In football utopia, all footballers would be as balletic in their movements as Rudolf Nureyev with the deftness of touch Michaelangelo had with a paintbrush.
Creatively brilliant with supreme physical attributes that turn a game into art. And yet, for those who have both, this still isn’t always enough to “make it”, whatever that constitutes in your eyes.
For some people, making it is turning professional, signing that first contract. For others, it’s making their debut in a first-team game. For me, it became a destination that I never arrived at. Over 20 years in the game and I retired with the feeling I hadn’t made it simply because I hadn’t achieved what I had set out to do.
People call it a dream and as a player you run with the narrative that you are living yours by carving out a career playing football, but much of my mine was spent wading through a path littered knee-high with disappointments and setbacks.
Not that it was the professional side of the game that diminished my enjoyment. That went as soon as I left the playground and stood on a pitch for the very first time.
In a funny way though, I think that’s what helped me. I never really thought I was any good so every day and every session was a never-ending pursuit of becoming a “good” goalkeeper. Looking back, I was never going to achieve that because it would have meant putting an end to the motivation that drove me on to push myself every day. It became a competition with myself. If it was footwork exercise I was doing, every time I did a drill I’d try to do it quicker than the last. If I was on a cross-trainer machine in the gym, I’d push myself harder to get further than I did the morning before. If I didn’t catch a ball perfectly during a drill, I wouldn’t be happy until I had during the next repetition.
Whether I was any good or not, it’s that mindset that got me to the position I did, beyond most of the players I played with and against growing up, beyond the vast majority of the players I started with at Sunderland.
It doesn’t register what an achievement it is to stay in the game at a professional level or how fortunate you are because of your tunnel vision. If you relax for a minute and let your eyes wander to take in the scenery you’ll be thrown off course like a hamster whose legs can’t keep up with its wheel. And as easy as you’re thrown off, it’s as difficult to get back on.
I often wonder whether I’d still make it to the level I did if I’d been born two decades later and I’m not sure I would. I know how I felt as an eight-year-old joining in training for the school team for the first time, and that first taste of competitive pressure can be multiplied under the umbrella of a Premier League club.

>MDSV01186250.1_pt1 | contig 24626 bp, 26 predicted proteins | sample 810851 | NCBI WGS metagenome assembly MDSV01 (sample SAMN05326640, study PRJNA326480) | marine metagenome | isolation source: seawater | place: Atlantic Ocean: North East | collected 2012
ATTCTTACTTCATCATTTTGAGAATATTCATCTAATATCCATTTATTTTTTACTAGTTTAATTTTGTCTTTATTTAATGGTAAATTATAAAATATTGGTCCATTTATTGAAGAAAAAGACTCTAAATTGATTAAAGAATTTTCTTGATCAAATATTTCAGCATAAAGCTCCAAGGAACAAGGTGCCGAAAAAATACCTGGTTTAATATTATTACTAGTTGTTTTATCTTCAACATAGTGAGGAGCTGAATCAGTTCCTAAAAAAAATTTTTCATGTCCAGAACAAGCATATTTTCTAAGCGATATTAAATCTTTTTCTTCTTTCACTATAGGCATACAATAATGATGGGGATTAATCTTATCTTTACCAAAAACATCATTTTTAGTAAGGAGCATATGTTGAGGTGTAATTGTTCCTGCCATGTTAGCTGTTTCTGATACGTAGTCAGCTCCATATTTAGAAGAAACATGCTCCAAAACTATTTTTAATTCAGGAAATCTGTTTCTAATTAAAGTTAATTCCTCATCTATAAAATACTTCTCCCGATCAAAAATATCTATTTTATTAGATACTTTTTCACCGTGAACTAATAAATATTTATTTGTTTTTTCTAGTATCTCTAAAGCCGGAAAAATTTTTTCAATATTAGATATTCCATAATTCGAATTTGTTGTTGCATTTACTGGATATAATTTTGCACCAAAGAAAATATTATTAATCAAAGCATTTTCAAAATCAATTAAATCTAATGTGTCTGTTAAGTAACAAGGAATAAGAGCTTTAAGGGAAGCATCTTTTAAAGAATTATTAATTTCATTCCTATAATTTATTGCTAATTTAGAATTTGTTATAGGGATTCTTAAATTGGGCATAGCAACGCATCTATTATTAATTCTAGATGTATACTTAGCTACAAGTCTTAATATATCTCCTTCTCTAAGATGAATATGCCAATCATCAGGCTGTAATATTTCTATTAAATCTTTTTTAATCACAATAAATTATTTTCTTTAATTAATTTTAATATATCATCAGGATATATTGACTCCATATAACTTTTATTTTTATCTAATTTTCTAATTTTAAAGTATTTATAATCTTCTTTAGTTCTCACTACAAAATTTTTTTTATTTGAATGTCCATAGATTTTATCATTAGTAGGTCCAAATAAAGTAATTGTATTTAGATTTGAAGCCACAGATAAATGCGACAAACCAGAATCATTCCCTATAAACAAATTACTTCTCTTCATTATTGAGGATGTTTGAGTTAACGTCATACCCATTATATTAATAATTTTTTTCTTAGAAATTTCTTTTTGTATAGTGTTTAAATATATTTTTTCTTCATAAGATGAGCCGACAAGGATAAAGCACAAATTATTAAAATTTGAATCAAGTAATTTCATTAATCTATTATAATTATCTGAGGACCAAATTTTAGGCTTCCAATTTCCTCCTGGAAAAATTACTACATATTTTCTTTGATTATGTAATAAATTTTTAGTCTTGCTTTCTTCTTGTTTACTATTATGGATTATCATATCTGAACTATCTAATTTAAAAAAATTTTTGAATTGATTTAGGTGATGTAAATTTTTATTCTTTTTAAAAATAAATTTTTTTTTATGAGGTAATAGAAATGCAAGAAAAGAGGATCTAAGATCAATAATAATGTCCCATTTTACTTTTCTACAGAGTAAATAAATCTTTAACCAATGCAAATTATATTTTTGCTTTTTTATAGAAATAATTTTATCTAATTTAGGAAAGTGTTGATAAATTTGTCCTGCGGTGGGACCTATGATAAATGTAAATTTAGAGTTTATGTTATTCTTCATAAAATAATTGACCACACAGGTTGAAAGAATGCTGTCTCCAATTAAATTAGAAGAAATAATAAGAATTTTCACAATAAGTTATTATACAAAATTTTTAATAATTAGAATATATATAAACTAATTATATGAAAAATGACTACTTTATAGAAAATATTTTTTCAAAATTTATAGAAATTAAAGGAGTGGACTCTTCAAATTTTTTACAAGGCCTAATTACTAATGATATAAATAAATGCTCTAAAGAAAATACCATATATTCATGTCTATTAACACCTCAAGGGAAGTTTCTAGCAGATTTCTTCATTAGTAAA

As I grew older, I learnt to cope with the pressure that was mostly self-imposed but I couldn’t imagine having to cope with the added notion of performances at that stage having direct consequences, or at least a coach making the link, to a career that hasn’t even yet begun to sprout.
The first time you seriously took a possible future in the game seriously was at 12/13 years old when clubs could approach you. It was only then you were mentally mature enough to harbour those thoughts realistically and cope without it becoming too much.
The problem then is your coping mechanism can also become your downfall. Of course everyone says you need to have a plan B, an answer to “what if?”, but delusion carries you through.
You brainwash yourself to the point where there is nothing else and the competition is so tough that you can’t afford for there to be anything else.
Steven Gerrard this week spoke of his obsession in becoming a footballer and how his single-mindedness made him stand out but how do you manage that obsession if it ends in disappointment and failure?
How do you come to terms with that when you’ve been inside that club’s academy since you were eight years old and at 16 it’s the end of the road? Retirement is hard enough to come to terms with as a player in your late thirties but imagine haven’t to go through that as teenager.
I’m not sure how I would have handled the rejection at that age, once I had put the blinkers on. When your self-worth and identity has been invested in your position within a team and that is taken away from you, I don’t think I would have have recovered from being turned away. The heartless manner with which you hear young players are dismissed compounds the agony further still. Football might be a business but it doesn’t have to be faceless and cold.
All of this is the subject of Michael Calvin’s new book “No Hunger in Paradise”, a brilliant insight into the journey young kids now make from kicking a ball around in their back garden, through the glossy facilities of academy football.
It’s a far cry from the system I came through but at least I still kicked a ball around with my mates until I joined Sunderland. Many are robbed of that before they’ve reached double figures.
It’s a line that needs to be trodden carefully or we’ll end up with 16-year-olds hating the game they once loved.
If they ever got the chance to fall in love with it at all, that is.